A torpedo is a weapon of mass destruction, which speeds unimpeded and unseen beneath the surface, to blow up and cause damage at a later point in time. [This now completes the naval weaponry segment of this blog].
Your negative self-talk is not only devastating to your own self-esteem (your sense of self-worth and personal value), it also impacts upon and mentally programmes your children, who are watching and learning from you intently.
As our babies are born weak and defenseless, they are completely reliant upon us to keep them alive and thriving. As they grow, our babies learn by mimicking us and, for a short while, we parents are almost God-like figures to our wholly dependent munchkins, before becoming total embarrassments ... obviously (or is that just me?).
We know we teach them how to walk, talk, potty train and tie shoelaces, but this is where the torpedo comes in. What many of us are not aware of is how many cues our children are picking up on and learning from us, when we're not consciously trying to teach them anything. Just like your subconscious Crew, our children hear us saying things like: "I'm too old to play football", "I'm too fat to wear that", "I'm not attractive enough for...", "I'm not good enough for..."
Our children know they are from us, whilst holding us in God-like esteem - however briefly. So when we refer to ourselves negatively (too fat, too thin, too old, too stupid, too hopeless, whatever), they subconsciously assign these negative qualities to themselves also. Let's look at it from their perspective; if you are too fat, too slow, too unattractive, too stupid - and I am from you, part of you, then that makes me too fat, too slow, too unattractive and too stupid too!
SILENT BUT DEADLY
The torpedo-like negative self-talk we apply to ourselves, which our children are hearing and absorbing as a universal truth, will speed unimpeded and unseen beneath the surface of their consciousness, only to blow up at times when self-esteem and personal confidence are called for, i.e.: exam time, driving lessons, job interviews. And all because we as parents didn't know better.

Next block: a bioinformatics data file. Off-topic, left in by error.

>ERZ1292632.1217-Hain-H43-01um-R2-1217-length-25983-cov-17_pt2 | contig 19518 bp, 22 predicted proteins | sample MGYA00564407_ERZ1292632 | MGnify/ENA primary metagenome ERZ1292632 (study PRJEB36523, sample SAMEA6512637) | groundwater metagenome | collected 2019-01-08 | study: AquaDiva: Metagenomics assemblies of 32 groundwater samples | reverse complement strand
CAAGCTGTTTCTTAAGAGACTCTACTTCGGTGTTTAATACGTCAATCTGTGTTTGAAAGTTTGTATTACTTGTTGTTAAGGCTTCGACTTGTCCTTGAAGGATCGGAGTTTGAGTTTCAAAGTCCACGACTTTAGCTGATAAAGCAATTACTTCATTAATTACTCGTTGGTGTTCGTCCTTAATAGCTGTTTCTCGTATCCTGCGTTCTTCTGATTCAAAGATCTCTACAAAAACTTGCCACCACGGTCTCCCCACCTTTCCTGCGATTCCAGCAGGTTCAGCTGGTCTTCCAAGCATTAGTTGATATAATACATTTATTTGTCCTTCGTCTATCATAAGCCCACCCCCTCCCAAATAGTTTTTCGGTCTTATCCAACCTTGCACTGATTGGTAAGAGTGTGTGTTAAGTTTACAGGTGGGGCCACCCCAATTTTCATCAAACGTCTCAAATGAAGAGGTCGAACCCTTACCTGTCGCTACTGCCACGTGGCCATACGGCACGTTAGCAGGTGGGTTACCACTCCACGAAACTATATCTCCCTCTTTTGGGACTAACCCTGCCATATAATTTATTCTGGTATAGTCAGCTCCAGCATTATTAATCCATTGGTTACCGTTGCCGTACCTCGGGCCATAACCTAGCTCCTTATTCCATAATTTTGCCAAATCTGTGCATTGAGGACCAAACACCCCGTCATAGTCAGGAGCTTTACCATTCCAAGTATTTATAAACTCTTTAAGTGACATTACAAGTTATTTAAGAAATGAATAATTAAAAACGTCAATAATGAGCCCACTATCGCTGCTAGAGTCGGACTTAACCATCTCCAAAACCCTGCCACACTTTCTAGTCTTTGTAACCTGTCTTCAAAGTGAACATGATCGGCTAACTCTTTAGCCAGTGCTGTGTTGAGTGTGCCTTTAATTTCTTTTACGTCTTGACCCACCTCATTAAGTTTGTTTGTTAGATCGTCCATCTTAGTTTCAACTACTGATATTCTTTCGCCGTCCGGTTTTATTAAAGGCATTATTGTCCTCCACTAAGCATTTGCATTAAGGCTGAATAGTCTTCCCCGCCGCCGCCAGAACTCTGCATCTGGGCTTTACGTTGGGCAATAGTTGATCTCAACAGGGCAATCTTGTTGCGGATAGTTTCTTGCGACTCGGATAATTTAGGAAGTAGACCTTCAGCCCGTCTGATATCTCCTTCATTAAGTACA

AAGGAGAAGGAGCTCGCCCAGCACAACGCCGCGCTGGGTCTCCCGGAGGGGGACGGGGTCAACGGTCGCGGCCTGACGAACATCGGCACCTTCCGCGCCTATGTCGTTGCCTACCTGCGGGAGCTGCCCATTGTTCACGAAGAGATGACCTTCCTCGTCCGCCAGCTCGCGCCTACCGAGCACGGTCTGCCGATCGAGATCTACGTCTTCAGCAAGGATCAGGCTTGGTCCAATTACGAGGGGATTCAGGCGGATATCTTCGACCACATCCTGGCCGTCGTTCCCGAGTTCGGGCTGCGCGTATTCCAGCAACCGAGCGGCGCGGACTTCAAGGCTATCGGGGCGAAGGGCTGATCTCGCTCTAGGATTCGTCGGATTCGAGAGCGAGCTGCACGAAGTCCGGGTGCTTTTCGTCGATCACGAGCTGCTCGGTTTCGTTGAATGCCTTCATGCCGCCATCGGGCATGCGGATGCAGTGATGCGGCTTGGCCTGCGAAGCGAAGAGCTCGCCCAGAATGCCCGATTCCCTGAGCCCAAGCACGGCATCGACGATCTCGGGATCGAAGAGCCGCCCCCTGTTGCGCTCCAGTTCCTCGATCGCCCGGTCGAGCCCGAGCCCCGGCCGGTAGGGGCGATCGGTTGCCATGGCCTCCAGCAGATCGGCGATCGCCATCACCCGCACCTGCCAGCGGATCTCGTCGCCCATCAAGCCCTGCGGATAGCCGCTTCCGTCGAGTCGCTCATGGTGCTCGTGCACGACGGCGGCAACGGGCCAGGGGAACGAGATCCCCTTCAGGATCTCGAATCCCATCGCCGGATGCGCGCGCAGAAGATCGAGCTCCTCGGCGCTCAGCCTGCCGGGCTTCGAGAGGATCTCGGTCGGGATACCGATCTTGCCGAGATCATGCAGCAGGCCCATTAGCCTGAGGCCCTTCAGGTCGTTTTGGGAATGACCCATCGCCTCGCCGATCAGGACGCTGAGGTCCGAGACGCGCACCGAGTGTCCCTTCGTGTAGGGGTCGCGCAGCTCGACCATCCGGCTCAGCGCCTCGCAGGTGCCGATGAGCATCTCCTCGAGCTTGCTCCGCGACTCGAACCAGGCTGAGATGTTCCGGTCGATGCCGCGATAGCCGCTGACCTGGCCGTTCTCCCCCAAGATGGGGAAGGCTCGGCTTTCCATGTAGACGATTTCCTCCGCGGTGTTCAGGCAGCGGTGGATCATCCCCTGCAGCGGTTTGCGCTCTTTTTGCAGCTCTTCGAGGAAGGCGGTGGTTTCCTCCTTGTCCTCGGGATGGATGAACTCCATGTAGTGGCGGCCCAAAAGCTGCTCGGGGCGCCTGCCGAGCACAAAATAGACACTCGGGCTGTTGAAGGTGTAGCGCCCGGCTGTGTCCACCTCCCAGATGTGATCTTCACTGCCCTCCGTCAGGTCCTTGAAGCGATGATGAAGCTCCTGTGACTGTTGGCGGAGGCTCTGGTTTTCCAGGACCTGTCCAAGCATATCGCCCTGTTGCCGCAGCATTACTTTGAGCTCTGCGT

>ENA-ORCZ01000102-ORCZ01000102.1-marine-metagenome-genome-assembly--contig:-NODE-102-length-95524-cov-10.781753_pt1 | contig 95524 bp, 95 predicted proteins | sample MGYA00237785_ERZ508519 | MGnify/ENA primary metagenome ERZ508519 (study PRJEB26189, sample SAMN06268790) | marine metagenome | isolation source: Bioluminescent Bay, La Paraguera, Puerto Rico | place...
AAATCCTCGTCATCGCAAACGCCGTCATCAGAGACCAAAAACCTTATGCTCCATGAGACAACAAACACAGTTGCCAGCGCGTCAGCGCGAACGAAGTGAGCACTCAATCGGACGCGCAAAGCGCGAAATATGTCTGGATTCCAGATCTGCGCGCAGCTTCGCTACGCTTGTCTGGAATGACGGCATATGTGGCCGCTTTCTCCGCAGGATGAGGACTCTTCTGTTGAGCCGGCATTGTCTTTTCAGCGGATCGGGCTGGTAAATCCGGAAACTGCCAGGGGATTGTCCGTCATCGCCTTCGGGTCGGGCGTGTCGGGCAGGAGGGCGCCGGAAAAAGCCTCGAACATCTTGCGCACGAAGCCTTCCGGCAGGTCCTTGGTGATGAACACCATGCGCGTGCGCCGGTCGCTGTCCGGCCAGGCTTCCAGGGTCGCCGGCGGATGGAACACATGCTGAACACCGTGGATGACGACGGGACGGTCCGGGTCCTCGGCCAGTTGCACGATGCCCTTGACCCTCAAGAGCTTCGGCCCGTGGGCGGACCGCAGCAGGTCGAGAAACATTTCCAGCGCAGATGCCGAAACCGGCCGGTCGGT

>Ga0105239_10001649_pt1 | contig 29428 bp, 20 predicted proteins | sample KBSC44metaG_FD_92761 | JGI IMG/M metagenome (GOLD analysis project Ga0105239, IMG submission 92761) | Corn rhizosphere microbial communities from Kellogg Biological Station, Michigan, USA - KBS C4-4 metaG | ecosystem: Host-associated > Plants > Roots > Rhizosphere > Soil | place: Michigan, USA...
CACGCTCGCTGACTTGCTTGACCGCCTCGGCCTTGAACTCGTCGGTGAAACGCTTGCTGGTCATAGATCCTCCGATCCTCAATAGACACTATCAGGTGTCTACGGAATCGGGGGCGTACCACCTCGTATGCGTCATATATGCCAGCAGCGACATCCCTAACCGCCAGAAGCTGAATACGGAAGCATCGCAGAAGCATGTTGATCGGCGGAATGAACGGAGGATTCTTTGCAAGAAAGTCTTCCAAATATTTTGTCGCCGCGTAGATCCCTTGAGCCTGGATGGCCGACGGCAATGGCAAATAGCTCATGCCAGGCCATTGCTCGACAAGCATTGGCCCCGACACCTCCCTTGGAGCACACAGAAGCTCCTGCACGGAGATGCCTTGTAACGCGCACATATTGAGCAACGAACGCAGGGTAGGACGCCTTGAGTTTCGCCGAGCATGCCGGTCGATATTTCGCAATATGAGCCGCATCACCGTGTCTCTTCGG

If ever the case for leading by example needed defending and promoting, this is it. We don't have to become narcissistic, vain and conceited preeners, we just need to nip any negative self-talk in the bud (once it makes its presence known), and to never verbalise such weaponised BS out loud. Mindfulness really is the key to success here. Living your life unthinkingly and on automatic pilot makes the development of toxic habits so much easier to establish.
Just for today (to begin with), talk to yourself as warmly and lovingly as you would your best friend. Make a conscious effort to become your own best friend; make time for yourself, eat well, sleep well, partake in activities that make you happier, stronger, healthier. Promote your own well-being as a priority (because it is), and these will become the tacit lessons you begin to teach those wide-eyed and wonder-filled hearts, who are mimicking your every move.